Tuesday, May 21 2013 5:00 PM EDT2013-05-21 21:00:58 GMT
Residents in tornado-stricken Moore, OK, await news on missing love ones Tuesday, a day after a massive tornado devastated the city, killing at least 51. Rescuers worked all night, with particular attentionMore >>
The tornado, with winds up to 200 mph, cut a 20-mile stretch as wide as two miles through the Oklahoma City metro area. The medical examiner's office reported 24 people died, including nine children. More >>
Tuesday, May 21 2013 10:36 AM EDT2013-05-21 14:36:49 GMT
(RNN) – A day after long track tornadoes devastated Shawnee and Edmond, OK, another round has begun near Oklahoma City.KOCO broadcast a slow rotating cloud that slowly extended down towards the groundMore >>
Dozens of people have died after a second day of tornadoes twisted through Oklahoma, this time taking aim at the town of Moore, south of Oklahoma City.More >>
A safety presentation was held Wednesday for
parents with students in Kateri Schools.
The presentation informed parents of the
school's ALICE program, a safety procedure designed to increase the safety of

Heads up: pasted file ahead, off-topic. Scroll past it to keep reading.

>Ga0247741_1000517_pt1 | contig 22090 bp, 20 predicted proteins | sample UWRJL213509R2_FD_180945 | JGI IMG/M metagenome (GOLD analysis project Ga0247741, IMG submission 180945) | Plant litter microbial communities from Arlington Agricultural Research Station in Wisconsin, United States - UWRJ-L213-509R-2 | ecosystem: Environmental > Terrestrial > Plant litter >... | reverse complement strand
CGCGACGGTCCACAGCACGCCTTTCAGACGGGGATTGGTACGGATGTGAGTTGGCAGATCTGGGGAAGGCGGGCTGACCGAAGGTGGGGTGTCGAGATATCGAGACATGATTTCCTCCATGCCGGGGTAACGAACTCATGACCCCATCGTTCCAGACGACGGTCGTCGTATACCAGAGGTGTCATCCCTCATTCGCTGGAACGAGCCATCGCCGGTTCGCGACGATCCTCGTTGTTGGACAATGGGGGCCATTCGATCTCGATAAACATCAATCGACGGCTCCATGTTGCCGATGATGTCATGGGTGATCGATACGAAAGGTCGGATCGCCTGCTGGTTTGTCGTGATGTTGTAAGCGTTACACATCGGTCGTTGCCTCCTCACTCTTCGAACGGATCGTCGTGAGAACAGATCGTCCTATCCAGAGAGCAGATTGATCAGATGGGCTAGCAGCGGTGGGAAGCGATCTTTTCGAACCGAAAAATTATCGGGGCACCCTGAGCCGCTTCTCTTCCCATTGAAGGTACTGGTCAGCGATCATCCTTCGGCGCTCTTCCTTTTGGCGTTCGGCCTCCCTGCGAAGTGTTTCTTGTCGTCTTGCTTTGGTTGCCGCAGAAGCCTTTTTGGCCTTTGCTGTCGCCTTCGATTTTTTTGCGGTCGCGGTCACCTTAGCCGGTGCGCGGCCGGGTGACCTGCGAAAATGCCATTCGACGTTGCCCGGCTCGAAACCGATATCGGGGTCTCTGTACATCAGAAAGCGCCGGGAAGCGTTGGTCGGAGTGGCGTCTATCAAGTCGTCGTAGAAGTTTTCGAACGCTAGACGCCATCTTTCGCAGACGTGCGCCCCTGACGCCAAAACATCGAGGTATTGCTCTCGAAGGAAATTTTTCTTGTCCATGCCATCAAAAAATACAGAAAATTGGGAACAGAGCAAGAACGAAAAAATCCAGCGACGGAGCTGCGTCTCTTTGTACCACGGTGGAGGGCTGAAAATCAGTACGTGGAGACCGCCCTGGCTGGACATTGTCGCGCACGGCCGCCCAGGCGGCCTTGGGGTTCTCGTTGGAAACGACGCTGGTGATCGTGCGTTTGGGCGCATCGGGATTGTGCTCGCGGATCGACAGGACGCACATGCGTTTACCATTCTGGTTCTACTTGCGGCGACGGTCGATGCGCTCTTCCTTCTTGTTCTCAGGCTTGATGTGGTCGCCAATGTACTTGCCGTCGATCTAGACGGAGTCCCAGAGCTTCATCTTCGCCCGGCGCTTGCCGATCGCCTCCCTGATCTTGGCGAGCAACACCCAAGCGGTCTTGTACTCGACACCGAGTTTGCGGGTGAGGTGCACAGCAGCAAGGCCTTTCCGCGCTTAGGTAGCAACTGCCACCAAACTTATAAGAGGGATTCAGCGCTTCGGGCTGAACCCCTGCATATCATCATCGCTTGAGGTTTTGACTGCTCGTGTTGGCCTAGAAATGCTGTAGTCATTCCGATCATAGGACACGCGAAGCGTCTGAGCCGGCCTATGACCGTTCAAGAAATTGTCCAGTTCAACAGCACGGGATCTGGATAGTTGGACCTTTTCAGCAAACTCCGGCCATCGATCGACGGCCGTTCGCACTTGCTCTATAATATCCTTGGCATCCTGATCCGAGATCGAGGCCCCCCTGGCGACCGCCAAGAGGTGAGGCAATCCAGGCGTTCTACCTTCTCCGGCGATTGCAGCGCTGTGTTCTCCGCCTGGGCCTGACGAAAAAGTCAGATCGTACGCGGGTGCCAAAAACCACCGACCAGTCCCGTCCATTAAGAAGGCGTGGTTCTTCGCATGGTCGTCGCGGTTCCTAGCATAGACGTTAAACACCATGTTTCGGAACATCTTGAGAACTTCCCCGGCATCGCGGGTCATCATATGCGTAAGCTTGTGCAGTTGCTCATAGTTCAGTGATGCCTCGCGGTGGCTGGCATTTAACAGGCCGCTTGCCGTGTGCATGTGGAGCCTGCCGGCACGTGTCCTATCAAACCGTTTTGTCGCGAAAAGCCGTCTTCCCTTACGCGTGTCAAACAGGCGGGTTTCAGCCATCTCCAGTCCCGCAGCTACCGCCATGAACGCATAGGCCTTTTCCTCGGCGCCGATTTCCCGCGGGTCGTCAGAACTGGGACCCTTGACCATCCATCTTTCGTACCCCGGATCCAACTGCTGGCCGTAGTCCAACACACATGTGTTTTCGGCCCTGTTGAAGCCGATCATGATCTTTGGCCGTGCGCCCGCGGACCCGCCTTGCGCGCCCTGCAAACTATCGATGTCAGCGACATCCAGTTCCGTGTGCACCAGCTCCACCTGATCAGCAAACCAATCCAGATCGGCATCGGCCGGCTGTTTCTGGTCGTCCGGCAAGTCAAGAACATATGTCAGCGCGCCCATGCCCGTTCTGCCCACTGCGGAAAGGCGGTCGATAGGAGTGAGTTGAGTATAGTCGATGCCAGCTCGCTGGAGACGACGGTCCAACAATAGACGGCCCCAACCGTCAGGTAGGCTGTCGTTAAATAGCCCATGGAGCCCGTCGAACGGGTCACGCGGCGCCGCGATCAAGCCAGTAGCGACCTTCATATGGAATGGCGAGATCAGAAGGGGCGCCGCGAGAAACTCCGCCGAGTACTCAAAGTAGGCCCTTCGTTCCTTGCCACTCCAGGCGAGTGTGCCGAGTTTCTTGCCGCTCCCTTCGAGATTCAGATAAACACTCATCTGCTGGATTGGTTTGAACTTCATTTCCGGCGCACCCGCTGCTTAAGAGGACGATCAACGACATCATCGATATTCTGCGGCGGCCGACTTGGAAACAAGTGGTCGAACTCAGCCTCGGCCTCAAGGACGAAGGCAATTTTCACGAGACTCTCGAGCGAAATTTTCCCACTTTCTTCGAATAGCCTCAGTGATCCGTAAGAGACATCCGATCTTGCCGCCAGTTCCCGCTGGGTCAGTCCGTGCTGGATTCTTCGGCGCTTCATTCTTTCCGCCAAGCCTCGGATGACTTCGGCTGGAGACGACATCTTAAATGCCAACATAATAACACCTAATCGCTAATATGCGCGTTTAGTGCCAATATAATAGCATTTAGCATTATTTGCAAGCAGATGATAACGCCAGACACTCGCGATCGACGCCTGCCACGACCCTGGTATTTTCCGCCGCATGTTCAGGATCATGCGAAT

students and faculty.
"Tragedy can strike anywhere," said Don
Wasserman, a parent that attended the meeting. "You hate to think that you send
your student…off to school, they are supposed to be safe there, you hope that
can be maintained."
School officials and members of the Oregon
Police Department spoke to parents about ALICE, a program that teaches students
to be an active participant in his or her own survival, and how to lead others
"Instead of simply having a lockdown system
where everybody is locked down, and the lights are turned off, and you wait in
the dark, the first thing teachers try to do is get kids out of the building in
any way they can," explained Kateri Principal Tim Malone.
If that doesn't work, and an active shooter
does make it into the school or a classroom, teachers and students must be
"We have seen in past events that when
students and staff are kind of trained together, they have the same
information, that in a panicked situation they tend to react not only back to
their training, but as a team," said Oregon Police Officer Tim McLeod.
McLeod also said training is important across
"The age groups of the victims are getting
younger and younger," he said. "Here in Oregon, we have several elementary
schools and daycares. We just want to provide them with the information and
tools to help them, in the event a crisis like that would occur."